Intel on Wednesday announced that it had agreed to sell a 20% stake in IMS Nanofabrication, a company the develops and builds multi e-beam photomask writing tools, for $860 million. The move provides Intel much needed cash and allows IMS to engage into deeper cross-industry collaboration.
IMS Nanofabrication develops and builds multi e-beam tools that synthesize photomasks (reticles). Using multiple e-beams to print a photomask greatly speeds up the process, which is important as photomasks tend to wear out when extreme ultraviolet (EUV) lithography is used. In addition, using multi e-beam tools allows Intel to quickly introduce small changes to pellicles to enhance performance and/or yields. Finally, using multi e-beam tools could be crucial for production of photomasks for next generation nodes that rely on EUV and eventually on High-NA EUV lithography.
Intel first invested in IMS back in 2009 and then acquired the company in 2015. Following the takeover, IMS quadrupled its employee base and manufacturing capabilities and also released three generations of e-beam mask writing products.
This week Intel agree to sell roughly 20% of IMS Nanofabrication to Bain Capital in a deal that values IMS at roughly $4.3 billion. The transaction is expected to close in Q3 and after that IMS will function independently with Dr. Elmar Platzgummer continuing in his role as CEO.
“The advancement of lithography is critical to driving continued progress in the semiconductor industry, and mask writing plays a central role in the industry’s transition to new patterning technologies, such as high-NA EUV,” said Matt Poirier, senior vice president of Corporate Development at Intel. “Bain Capital’s investment and partnership will provide IMS with increased independence and bring strategic perspective to help accelerate the next phase of lithography technology innovation, ultimately benefitting the ecosystem as a whole.”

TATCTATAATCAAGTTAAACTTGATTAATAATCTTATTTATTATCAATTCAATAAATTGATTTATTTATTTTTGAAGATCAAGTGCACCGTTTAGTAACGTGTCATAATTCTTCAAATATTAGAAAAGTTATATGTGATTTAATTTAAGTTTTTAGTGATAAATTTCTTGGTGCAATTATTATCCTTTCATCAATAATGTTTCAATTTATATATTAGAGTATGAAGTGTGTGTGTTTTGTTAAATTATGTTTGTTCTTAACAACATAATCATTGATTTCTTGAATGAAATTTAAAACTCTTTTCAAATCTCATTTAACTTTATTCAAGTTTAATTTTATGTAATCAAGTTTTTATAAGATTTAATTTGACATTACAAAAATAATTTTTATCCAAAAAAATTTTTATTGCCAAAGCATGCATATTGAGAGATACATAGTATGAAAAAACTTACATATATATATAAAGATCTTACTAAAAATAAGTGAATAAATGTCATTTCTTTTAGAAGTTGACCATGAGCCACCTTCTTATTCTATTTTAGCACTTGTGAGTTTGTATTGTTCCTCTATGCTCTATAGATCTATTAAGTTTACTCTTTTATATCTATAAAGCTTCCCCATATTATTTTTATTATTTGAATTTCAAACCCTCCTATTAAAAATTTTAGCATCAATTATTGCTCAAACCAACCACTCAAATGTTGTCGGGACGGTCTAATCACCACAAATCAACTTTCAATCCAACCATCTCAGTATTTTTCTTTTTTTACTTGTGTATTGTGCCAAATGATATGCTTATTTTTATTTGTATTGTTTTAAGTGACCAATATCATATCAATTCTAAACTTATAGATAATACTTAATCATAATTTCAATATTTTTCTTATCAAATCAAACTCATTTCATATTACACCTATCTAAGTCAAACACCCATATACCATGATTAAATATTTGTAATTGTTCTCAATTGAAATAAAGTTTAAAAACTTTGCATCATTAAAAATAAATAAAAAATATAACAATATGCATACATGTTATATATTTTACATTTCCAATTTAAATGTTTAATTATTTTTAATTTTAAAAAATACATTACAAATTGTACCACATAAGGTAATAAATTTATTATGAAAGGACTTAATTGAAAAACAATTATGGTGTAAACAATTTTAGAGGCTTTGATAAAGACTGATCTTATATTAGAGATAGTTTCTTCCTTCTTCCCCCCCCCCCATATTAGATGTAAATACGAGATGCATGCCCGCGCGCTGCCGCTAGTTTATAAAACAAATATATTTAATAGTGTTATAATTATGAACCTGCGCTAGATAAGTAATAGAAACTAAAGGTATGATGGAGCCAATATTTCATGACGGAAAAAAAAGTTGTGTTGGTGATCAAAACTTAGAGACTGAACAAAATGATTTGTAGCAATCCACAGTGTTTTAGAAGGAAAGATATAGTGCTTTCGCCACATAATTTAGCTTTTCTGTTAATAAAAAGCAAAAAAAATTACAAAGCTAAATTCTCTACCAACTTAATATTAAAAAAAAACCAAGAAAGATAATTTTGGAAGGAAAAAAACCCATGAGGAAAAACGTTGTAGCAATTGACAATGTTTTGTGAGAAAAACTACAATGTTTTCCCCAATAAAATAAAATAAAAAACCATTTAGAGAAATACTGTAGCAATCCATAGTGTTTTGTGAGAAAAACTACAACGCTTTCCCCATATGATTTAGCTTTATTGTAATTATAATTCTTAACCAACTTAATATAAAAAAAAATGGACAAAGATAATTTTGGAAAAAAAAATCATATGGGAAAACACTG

Selling a 20% stake in fab tool company provides Intel some $860 million, which is not bad for a company that has been bleeding money for some time now. Meanwhile, selling ownership in fab tool makers fits into Intel’s general strategy. For example, back in the day the company bought stock of ASML in a bid to help the company finance development of EUV wafer fab equipment and then sold it stake in ASML.
While controlling an important EUV vendor could give a competitive edge, it slowdowns creation of industry standards that are crucial for high-volume chip production.
Thriving semiconductor production industry is more important than making short-term profits, which is why Intel is not afraid of selling off its shares of companies like ASML or IMS and provide some benefits to its rivals.
“[Bain Capital] sharse our conviction in the meaningful opportunity ahead for IMS as EUV becomes more pervasive and high-NA EUV moves from development into high-volume manufacturing in the second half of the decade,”Platzgummer said. “We look forward to expanding our ability to support the world’s largest chip producers, who rely on our technology to produce current and next generations of semiconductor products.”
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